So I’ve decided to take a more aggressive approach to the interface and interaction design of Flock. It’s risky, a bit unorthodox and is something that will take some practice, but since it worked fairly well while I was working on Spread Firefox, it seems only logical that I pursue a more transparent, collaborative and inclusive design process.
So what does this means? Well, basically a whole lotta Flickr!
I’ve already posted a couple screenshots of what the Flock Photo Uploader should look like (compared with how it’s been looking in recent builds). This accomplishes a bunch of things, beyond getting the design process out in the open.
For one thing, it allows me to communicate the intended appearance of features to many developers at once (instead of having my designs vanish on one of the nine levels of Bugzilla hell). I can add notes, a description and all that other good stuff that your typical Flickr photos have, but I can also link them to actual bugs in our system with tagging. For example, flockbug1655. This means that if other people have uploaded mockups to Flickr as well about the same bug, we can all see and compare each other’s work and, going one step further, if anyone has blogged about that bug, we’ll be able to discover that content with Technorati. Truly distributed bug squashing!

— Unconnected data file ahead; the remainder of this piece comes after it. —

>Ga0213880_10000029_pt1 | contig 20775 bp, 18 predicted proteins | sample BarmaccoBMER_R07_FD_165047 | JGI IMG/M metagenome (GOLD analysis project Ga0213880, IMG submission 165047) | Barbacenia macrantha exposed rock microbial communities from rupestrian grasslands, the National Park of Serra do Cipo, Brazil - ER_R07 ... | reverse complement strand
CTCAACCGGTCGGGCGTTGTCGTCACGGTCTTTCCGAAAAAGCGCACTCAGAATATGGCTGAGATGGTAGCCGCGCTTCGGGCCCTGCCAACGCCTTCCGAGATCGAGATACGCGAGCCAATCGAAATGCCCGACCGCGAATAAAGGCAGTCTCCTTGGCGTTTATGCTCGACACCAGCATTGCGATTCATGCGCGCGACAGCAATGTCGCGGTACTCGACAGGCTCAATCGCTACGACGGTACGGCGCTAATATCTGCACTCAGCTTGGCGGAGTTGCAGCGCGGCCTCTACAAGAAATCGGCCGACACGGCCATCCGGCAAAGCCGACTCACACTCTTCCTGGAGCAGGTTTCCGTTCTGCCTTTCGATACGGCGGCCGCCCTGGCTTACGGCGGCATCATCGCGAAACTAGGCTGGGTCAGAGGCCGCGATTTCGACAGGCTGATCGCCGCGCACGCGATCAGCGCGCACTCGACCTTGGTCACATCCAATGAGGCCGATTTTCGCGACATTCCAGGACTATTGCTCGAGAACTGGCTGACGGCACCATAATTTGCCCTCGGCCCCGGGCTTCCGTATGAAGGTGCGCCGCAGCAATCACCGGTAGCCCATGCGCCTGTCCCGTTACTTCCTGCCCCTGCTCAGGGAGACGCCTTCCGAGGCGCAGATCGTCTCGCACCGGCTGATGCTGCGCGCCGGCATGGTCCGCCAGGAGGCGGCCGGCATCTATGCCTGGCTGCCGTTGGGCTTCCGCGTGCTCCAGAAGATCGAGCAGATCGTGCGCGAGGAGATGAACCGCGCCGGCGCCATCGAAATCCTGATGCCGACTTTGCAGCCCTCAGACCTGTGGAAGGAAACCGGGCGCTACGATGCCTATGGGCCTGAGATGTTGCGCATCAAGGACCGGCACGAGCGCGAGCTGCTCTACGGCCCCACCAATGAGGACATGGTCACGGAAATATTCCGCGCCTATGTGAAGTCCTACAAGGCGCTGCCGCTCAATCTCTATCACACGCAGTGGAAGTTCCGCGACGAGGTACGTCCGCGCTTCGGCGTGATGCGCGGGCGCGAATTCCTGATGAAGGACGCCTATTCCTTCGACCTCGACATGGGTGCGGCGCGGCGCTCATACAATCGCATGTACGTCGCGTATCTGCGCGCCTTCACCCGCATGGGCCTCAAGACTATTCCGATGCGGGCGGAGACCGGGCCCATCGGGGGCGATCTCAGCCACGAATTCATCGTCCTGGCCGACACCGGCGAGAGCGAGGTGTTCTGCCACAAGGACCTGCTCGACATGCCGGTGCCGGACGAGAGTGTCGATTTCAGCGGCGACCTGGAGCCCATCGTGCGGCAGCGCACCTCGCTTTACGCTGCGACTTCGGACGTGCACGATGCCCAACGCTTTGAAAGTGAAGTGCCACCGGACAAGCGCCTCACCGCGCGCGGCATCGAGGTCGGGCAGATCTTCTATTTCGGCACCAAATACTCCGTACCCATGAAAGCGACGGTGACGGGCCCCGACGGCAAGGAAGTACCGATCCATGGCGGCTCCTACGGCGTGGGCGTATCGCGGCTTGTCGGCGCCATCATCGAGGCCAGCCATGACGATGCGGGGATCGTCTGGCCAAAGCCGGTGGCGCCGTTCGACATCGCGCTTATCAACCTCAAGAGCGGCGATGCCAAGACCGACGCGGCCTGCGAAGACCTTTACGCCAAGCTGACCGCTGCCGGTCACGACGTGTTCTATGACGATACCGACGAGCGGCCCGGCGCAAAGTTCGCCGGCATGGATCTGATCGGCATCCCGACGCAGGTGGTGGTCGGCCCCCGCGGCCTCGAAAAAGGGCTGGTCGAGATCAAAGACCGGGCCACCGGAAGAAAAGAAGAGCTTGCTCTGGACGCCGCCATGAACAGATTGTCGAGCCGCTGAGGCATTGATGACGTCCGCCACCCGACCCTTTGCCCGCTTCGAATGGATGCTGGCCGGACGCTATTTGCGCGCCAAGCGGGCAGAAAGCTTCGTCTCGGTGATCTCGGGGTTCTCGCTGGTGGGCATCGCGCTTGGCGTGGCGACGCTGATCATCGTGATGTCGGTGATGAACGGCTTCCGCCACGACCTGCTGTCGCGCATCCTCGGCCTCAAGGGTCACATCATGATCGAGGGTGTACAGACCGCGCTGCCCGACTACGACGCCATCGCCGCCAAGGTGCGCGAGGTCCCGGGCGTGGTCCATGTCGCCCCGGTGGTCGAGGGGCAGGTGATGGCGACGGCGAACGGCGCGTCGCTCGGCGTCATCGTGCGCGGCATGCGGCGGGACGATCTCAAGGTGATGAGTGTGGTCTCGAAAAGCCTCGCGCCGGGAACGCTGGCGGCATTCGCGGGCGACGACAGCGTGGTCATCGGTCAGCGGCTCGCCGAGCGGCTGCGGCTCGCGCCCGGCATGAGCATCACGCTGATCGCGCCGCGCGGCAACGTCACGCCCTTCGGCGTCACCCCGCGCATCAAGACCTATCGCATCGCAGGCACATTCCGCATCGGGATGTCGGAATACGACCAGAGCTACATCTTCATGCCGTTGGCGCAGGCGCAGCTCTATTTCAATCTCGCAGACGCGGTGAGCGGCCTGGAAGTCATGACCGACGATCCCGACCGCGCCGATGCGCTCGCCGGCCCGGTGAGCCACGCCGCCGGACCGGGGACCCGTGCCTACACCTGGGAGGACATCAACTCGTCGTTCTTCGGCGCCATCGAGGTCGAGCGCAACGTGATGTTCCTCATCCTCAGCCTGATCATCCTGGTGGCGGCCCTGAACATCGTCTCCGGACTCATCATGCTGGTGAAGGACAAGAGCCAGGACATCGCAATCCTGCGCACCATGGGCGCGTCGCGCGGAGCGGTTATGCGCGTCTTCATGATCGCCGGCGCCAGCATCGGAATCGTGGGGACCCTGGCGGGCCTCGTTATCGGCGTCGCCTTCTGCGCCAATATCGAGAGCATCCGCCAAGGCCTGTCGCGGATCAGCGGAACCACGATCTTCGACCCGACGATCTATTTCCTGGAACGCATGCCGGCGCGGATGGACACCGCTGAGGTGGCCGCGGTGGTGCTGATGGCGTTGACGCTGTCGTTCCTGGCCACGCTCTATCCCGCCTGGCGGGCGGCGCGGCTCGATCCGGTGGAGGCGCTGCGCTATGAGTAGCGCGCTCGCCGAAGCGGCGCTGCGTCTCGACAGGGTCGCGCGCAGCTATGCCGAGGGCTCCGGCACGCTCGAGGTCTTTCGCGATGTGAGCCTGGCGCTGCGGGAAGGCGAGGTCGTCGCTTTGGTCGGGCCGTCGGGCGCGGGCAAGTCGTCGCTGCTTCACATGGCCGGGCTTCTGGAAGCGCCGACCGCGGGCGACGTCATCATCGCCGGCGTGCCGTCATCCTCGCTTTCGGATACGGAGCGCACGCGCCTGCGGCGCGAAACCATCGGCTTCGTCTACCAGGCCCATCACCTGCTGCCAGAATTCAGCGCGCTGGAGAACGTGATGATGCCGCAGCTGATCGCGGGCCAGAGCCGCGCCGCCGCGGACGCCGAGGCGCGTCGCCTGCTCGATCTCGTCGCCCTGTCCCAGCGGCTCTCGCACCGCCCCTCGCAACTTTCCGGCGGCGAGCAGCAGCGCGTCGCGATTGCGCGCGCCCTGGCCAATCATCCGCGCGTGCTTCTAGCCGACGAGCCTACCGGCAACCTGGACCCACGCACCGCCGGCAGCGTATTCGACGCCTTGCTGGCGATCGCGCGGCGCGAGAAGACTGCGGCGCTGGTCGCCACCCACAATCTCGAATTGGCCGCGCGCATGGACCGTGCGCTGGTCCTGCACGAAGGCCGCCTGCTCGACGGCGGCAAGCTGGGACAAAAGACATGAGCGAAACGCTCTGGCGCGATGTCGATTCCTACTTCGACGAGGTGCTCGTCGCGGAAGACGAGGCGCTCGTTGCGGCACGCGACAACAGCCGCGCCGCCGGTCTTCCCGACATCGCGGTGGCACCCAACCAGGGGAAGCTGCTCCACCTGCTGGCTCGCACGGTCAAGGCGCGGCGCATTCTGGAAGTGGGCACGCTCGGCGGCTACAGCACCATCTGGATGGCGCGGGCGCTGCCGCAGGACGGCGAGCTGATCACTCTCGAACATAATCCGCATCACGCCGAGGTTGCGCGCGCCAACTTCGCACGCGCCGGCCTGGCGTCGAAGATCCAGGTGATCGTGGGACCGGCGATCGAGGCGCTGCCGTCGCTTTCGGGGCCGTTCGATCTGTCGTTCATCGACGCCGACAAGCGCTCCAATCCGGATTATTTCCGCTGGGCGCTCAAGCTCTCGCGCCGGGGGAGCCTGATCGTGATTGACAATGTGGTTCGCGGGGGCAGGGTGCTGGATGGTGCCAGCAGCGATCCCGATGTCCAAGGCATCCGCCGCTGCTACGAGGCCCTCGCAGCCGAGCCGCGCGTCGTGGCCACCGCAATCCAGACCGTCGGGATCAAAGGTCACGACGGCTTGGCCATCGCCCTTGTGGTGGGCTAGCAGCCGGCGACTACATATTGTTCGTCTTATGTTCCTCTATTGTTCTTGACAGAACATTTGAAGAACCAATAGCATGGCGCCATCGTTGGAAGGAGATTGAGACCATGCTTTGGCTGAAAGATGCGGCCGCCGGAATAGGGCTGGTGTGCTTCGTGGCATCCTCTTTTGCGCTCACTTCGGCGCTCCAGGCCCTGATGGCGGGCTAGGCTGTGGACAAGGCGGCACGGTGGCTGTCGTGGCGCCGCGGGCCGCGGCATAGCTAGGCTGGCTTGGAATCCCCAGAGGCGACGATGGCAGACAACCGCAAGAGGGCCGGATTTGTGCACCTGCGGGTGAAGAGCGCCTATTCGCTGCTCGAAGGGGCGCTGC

Now, obviously we’ve already got groups on Flickr for Flockbugs and Flock Experience Design. Those are the two obvious places to go to see discussions on these topics. The problem becomes very quickly, however, that all this information is in Flickr and not shared in our developers’ native environs. So I’ll be working with Daryl to add a feature in Drupal that will aggregate this information (primarily based on tags). We’ll obviously be able to show full mockups as well using the Flickr API and then hook in data directly from the bugzilla bug (that’s the hope anyway).
Finally, I’ll be working with Gandalf on a Flockzilla Contributor Dashboard — designed from the ground up to make it easy to keep tabs not only on what’s going on in Flock development, but also on your own task list. This will again aggregate information from all kinds of disparate sources and will support your involvement based on custom community roles (designer, bug killer, developer, interested blogger and so on). This tool will of course feature into the planning for CivicForge but for now it makes sense to address our internal use cases. But at least we’re starting somewhere and trying to find new ways of opening up open source design to a wider pool of eyes!